There are Few Reasons to #BookTok

Elise Larsson, Staff Writer

Last year, desperate to find a book to get myself out of a reading slump, I opened TikTok in search of book recommendations. As I scrolled through a myriad of videos on my search page, I encountered a video of a girl’s “5-star rated” books, which included the hashtag “BookTok.” Although none of the recommendations initially intrigued me, a couple of weeks later, I spotted a book on my friend’s shelf that was mentioned in the video. I picked it up, flipped to a page right in the middle and began to read. The writing was so excruciatingly bad, I did not know whether it would be more appropriate to laugh or to cry. Rest assured, that was my first and last intentional interaction with BookTok. I write this to you in full disclosure: BookTok is a warped creation, luring you in with what seems to be a good recommendation, when in reality you are left traumatized and apprehensive about the next review that is to come. 

Currently, the hashtag BookTok has over 80 billion views and is filled with book reviews and recommendations that strive to promote TikTok’s standards of diversity and creativity among its viewers. For such values, BookTok fails to meet the criteria. BookTok, or at least its reviews, tend to revolve around the same contemporary romance genre. Most of the recommended books follow the same plots, start to finish, and tend to feature white, straight couple leads. No diversity? No flavor? No good. 

Additionally, the male leads in half of these books are abusive, yet this is often overlooked because “he stared at me from across the room with his striking green orbs.” It’s difficult to establish whether the purpose of the male lead is to allure readers with his looks or his personality, which seems absurd considering his predominant trait is abusive manipulation. Concerningly enough, this method works for the young-adult audience of BookTok. 

Who are the individuals recommending and influencing a whole demographic on TikTok, you might ask? Half of the time, it’s a half-literate 13-year-old who only picked up a book because there’s precisely two pages of smut included. You don’t have to be The New York Times Book Review to give a recommendation. But, the central issue is that these reviews, as well as the books they recommend, are deceiving because they are either so vague or so far from the truth that you find yourself wondering if you even read the same book. They don’t cover any reason for the book’s prowess, other than saying “this book is amazing, you must read it in your lifetime.” A good review should summarize the book, not spoil it, explain the effect it had on the person recommending it and go into some detail about the author’s writing style. 

Some unfortunate individuals have fallen victim to BookTok’s deceptions.

“I try not to be someone who succumbs to a BookTok recommendation,” sophomore Willa Browne said. “However, over quarantine I pressed order on ‘It Ends With Us.’ Lo and behold, five pages in I decided that Colleen Hoover’s writing style was that of a 12-year-old girl’s.”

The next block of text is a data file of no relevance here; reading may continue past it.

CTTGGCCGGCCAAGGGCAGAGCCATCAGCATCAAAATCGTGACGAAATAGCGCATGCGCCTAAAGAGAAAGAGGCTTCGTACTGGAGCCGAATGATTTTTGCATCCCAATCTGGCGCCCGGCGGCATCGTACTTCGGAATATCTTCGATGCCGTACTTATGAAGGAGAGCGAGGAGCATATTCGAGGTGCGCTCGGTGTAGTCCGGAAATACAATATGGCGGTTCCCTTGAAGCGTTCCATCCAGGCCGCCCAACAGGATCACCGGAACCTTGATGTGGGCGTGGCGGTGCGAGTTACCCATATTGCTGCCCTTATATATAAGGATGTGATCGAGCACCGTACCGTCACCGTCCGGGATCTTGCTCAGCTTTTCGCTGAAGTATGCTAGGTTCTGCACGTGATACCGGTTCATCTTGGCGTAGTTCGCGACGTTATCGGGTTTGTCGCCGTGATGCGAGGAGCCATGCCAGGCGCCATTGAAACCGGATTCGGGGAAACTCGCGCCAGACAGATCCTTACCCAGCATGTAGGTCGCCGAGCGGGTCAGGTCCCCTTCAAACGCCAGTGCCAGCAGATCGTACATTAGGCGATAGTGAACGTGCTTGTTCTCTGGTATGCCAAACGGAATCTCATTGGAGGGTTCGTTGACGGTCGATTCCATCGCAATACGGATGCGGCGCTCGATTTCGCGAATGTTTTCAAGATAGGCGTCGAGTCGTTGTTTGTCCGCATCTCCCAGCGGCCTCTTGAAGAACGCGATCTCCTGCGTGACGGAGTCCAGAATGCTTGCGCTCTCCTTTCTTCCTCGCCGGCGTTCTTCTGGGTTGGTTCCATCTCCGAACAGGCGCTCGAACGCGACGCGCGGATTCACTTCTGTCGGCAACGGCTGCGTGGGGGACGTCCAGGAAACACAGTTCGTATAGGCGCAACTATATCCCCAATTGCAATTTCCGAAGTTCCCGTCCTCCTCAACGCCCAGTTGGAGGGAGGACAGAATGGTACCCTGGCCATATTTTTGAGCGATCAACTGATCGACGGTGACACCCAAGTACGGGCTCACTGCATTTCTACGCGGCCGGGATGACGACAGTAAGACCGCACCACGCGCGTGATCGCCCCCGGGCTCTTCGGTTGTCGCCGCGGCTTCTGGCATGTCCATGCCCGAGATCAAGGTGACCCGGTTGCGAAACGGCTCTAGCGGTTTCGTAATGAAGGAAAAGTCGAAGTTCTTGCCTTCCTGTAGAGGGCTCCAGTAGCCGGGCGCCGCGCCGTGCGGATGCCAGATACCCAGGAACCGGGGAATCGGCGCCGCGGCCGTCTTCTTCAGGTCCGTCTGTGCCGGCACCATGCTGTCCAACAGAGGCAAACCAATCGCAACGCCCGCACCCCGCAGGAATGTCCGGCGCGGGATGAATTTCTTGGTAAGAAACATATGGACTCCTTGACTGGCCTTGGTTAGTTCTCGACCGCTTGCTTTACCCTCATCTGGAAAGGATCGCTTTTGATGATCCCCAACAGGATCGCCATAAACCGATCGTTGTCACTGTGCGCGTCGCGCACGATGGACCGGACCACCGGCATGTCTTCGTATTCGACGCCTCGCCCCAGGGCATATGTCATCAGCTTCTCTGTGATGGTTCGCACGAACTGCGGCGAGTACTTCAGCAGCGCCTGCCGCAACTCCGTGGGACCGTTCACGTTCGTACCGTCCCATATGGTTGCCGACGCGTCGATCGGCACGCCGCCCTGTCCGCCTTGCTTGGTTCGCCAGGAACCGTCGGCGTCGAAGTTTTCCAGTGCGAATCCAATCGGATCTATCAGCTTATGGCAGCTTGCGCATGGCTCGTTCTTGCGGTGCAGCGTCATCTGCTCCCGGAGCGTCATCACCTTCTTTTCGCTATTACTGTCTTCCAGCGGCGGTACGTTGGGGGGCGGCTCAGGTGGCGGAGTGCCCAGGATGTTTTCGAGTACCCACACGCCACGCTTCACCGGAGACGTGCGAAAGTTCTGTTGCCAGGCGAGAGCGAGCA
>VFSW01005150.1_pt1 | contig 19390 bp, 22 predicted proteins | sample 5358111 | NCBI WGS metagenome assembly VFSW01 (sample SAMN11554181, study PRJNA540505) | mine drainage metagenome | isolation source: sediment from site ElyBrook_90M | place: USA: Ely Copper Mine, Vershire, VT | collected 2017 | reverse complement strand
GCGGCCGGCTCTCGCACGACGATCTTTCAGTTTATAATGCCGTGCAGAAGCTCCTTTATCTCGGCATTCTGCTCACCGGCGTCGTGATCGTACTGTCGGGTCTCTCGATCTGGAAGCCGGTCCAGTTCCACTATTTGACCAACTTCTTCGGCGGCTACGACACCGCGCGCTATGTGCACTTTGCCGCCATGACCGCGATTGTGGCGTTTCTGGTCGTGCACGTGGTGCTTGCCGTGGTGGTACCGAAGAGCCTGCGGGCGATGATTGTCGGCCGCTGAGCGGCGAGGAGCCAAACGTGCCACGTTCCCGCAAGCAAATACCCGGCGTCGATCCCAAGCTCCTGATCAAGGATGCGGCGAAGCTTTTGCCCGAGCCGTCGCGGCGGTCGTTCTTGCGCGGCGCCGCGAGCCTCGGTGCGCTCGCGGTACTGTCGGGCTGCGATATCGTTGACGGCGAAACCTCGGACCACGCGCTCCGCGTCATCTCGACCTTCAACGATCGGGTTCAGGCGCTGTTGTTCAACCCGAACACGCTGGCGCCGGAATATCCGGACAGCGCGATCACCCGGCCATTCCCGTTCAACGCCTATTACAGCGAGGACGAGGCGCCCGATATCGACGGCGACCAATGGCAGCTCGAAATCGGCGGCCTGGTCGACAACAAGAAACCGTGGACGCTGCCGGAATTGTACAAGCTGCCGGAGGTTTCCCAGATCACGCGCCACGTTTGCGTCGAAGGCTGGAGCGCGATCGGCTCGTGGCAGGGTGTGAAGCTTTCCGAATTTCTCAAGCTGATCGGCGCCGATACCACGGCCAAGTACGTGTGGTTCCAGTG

“As human beings, we really love to be influenced,” Browne added. “I think a harmful thing about BookTok is it really just contributes to the buying of books, rather than the actual reading of them.”

BookTok not only recommends books, but encourages the trendy academia aesthetic, which is extremely apparent. If I see one more Rory Gilmore-wannabe holding “They Both Die in the End,” I am going to make that ending very soon for them. When books become an aesthetic rather than an experience of obtaining knowledge, culture or pure enjoyment, then their purpose is defeated. A book does not have to be top tier or groundbreaking to be enjoyed, either. I personally take simple pleasure in an easy read that is merely for my entertainment and nothing else. I do not always resonate with the book, which is completely fine, but I draw the line when a book is bought for the sole purpose of acting as an accessory.

Of course, there are always outliers. “The Seven Husbands of Evelyn Hugo” by Taylor Jenkins Reid, which I initially heard about from BookTok, is one of my top reads from last year. Other great books that I have heard mentioned on BookTok are “Normal People,” “The Invisible Life of Addie LaRue” and “My Year of Rest and Relaxation,” all of which I have been compelled to buy. It is unfortunate that such quality novels get mixed among the jumble of half-decent books.

Others claim BookTok has a beneficial purpose other than contributing to the reading aesthetic. Sophomore Helena Mack explained why she has an appreciation for TikTok recommendations.

“My favorite thing [about BookTok] are the recommendations based on other books that I’ve already read,” she said. “If I read a book and want to read something that’s similar, I can get a recommendation.”

Although most BookTok recommendations consist of carbon-copy books written by love-dried millennials, TikTok does use an algorithm. Its “For You” page will show you videos based on similar ones that you have viewed, liked and saved, especially if you search for a certain hashtag. While it is possible to discover books that you are likely to enjoy on BookTok, this is only a small fraction of the app’s territory.

Alas, I would not count on BookTok as my go-to source for book recommendations. Try your local bookstore, “Goodreads” or even Obama’s recommended reading list if you are looking for a new novel. Believe me, you do not want to become the next victim of an unreliable review that leaves you scandalized.